After watching a clip of Ginger and Rosa, the BFI/BBC feature film directed by Sally Potter that Nancy Blackett starred in last year, we wandered down to the jetty in front of the new club house, and grabbed a chance to go out on the Orwell.
Soon sails were being hoisted and we were underway, sailing down river in the evening light.
Conditions were perfect for Nancy, a 28 foot Bermurdan cutter.
I took the helm, whilst the others did the hard work.
We were soon sailing past Pin Mill, which also features in the book.
Some members of the crew were experienced sailors,
others had previously managed to avoid spending much time on the water, but we all had a wonderful experience and were sad when the sails were stowed for the night.
We saw a couple of Thames barges also coming in, as Nancy settled down after a successful day.
For more photos please click here
Nancy had been brought up from her birth at Woolverstone on the River Orwell in Suffolk to Buckler’s Hard on the edge of the New Forest in Hampshire for The Arthur Ransome Society International Annual General Meeting held at Brockenhurst College near by.
Apart from being Arthur Ranomse’s model for the Goblin in two of his books in the Swallows and Amazons series ~ We Didn’t Mean To Go To Sea and Secret Water ~ the Nancy Blackett has recently appeared in Sally Potter’s feature film Ginger and Rosa.
I went to visit her when she was open to visitors at the Boat yard at Bucklers Hard on Sunday 26th May.
We emerged having wondered how Arthur Ransome managed to fit himself into the heads, which are right in the bows. Apparently he used to sit there smoking his pipe. How his wife squeezed herself in I do not know – she was 6’3″ tall.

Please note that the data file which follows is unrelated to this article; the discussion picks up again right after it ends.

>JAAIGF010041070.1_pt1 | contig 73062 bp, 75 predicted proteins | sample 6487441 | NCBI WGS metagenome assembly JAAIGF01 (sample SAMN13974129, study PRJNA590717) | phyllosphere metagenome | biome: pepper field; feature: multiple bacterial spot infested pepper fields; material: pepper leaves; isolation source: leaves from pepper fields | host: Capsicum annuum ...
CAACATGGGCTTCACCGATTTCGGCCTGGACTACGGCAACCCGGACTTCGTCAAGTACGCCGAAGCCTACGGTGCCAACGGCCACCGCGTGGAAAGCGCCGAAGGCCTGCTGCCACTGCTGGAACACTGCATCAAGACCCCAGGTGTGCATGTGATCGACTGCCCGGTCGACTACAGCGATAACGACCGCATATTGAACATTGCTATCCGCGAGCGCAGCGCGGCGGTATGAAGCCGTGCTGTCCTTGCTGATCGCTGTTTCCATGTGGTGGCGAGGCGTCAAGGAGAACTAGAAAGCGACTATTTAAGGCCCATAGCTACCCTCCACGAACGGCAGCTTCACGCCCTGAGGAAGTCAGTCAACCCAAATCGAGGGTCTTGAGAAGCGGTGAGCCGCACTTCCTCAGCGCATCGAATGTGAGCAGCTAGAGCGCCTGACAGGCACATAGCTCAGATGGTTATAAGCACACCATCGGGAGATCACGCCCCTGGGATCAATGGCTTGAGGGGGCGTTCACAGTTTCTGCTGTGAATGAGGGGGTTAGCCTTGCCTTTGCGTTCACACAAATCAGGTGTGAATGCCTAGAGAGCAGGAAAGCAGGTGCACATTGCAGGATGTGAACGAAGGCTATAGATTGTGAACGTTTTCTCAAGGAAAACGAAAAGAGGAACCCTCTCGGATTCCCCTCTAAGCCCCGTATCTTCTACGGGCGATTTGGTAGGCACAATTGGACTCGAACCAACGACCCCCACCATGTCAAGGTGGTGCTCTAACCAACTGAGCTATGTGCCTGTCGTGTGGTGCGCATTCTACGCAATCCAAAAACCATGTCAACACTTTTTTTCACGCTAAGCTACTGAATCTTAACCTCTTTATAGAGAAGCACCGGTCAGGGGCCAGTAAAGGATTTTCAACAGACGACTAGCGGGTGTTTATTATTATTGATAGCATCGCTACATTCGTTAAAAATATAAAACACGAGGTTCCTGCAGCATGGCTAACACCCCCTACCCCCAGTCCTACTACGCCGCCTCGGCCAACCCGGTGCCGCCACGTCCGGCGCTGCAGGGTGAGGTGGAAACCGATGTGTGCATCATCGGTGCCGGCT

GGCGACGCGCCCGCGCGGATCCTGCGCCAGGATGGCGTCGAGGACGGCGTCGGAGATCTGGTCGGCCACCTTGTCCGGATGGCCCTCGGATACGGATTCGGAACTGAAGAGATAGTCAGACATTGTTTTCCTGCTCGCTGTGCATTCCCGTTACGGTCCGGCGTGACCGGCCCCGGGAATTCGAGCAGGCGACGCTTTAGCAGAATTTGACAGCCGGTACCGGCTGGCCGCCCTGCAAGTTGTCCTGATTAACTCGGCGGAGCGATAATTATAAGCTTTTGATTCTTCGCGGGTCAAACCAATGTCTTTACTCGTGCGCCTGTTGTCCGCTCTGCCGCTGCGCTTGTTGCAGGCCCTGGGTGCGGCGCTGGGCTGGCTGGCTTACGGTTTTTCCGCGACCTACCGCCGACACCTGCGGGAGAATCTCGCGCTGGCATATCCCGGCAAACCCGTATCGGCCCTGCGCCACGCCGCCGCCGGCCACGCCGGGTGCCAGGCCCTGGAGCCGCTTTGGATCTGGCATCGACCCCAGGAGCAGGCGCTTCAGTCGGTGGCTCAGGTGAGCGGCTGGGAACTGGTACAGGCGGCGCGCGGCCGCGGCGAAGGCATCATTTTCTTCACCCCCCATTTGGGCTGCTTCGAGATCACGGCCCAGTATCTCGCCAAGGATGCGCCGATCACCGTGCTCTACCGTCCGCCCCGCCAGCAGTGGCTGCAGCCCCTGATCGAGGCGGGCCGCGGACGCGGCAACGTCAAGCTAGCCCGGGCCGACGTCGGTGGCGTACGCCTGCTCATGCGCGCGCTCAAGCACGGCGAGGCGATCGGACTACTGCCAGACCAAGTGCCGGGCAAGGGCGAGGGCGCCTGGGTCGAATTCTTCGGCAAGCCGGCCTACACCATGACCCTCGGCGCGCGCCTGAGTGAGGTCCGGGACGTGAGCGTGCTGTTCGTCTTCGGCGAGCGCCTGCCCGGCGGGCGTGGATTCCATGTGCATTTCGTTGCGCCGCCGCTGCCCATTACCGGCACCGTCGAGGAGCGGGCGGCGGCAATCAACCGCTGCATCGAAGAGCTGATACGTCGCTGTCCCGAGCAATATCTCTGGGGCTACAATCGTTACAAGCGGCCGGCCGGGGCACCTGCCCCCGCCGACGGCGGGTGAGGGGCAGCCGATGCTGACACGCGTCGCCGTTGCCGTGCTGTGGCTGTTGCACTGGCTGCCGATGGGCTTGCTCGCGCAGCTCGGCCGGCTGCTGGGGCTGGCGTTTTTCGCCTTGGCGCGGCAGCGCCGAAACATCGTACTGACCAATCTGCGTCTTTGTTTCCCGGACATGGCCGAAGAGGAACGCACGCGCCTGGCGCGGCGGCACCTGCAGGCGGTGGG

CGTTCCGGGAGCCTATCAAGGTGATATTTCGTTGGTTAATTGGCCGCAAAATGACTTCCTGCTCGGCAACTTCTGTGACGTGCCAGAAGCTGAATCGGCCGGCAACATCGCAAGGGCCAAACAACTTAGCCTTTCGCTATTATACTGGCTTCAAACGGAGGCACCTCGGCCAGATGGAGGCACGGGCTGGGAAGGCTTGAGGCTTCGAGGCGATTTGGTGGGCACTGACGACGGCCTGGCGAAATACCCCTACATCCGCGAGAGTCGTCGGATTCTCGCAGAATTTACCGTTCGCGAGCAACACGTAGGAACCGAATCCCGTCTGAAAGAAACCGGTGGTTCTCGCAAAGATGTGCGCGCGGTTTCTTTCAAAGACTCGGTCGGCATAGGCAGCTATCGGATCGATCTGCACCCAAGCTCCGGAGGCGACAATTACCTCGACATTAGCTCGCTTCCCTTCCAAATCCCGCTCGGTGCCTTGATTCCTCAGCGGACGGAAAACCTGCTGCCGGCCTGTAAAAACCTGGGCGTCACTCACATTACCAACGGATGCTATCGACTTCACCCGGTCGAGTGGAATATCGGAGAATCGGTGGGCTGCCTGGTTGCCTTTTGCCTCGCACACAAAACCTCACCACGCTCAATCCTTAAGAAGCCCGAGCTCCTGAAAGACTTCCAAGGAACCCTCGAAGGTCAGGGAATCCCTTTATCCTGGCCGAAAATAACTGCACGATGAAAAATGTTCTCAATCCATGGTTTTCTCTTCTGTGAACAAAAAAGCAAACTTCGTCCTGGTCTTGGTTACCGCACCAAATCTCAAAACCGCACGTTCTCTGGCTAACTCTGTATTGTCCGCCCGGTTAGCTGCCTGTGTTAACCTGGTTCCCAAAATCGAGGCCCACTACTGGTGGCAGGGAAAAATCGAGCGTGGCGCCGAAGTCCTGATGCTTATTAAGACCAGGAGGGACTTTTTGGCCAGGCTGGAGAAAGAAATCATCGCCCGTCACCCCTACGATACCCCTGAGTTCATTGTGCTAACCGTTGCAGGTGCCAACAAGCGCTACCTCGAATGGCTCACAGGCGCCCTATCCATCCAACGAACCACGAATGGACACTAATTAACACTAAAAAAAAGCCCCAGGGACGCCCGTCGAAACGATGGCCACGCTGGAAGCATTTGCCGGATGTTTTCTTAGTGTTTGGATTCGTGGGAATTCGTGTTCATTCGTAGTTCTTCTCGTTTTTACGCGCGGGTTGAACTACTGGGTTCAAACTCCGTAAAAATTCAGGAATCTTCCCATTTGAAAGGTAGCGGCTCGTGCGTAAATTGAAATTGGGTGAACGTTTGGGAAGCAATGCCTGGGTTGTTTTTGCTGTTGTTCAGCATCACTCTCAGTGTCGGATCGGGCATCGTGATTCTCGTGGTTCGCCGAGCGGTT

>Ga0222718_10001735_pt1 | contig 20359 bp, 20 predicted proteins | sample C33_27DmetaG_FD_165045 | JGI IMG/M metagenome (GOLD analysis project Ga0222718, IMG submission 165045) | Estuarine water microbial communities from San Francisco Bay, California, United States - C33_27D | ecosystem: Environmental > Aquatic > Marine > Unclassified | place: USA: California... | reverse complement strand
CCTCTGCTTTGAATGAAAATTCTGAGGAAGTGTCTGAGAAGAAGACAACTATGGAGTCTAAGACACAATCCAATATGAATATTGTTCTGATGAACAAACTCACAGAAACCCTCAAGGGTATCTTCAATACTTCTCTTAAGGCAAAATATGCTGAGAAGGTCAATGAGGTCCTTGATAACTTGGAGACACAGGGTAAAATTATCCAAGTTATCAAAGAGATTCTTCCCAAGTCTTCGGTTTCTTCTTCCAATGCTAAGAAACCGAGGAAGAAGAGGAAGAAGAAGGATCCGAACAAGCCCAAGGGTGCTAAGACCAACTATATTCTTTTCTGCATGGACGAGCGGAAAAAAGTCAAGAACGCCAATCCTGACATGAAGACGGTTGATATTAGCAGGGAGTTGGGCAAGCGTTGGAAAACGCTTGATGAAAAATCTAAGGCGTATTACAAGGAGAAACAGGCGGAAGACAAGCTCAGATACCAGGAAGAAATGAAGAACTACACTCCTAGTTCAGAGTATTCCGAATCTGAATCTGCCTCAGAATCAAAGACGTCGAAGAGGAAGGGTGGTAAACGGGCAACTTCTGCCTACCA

On the morning of 27th May we had a quick look around the historic village of Bucklers Hard,
including the Master Builder’s Hotel,
before finding Nancy at the marina.
After climbing into our life-jackets, we left the mooring and motored down the Beaulieu River.
Once we reached the Solent, our sails were hoisted and we were sailing towards the Isle of Wight.
Peter Willis, Chairman of the Nancy Blackett Trust was with us.
It was exciting to take the helm as we made our way up to Lymington on a broad reach at about 4 knots, at first against, then with the tide.
Having left at about 10.00am we reached the Royal Lymington Yacht Club soon after 3.00pm and moored up for the night.
We had enjoyed perfect conditions and the most wonderful experience.
Nancy’s crew then welcomed aboard sailors from the Royal Lymington Yacht Club who were keen to see around her.
If you would like to sail the Nancy Blackett do visit her website and join the trust. The next meeting will be on Saturday 6th July when Sophie Neville has been asked to give a talk on ‘Filming ‘Coot Club’ and ‘The Big Six’ in Norfolk’.
The Nancy Blackett was recently profiled on BBC 1 by Coutryfile when Matt Baker went out on her first sail of the season.
Here is a compilation of the programme made up by the Nancy Blackett Trust: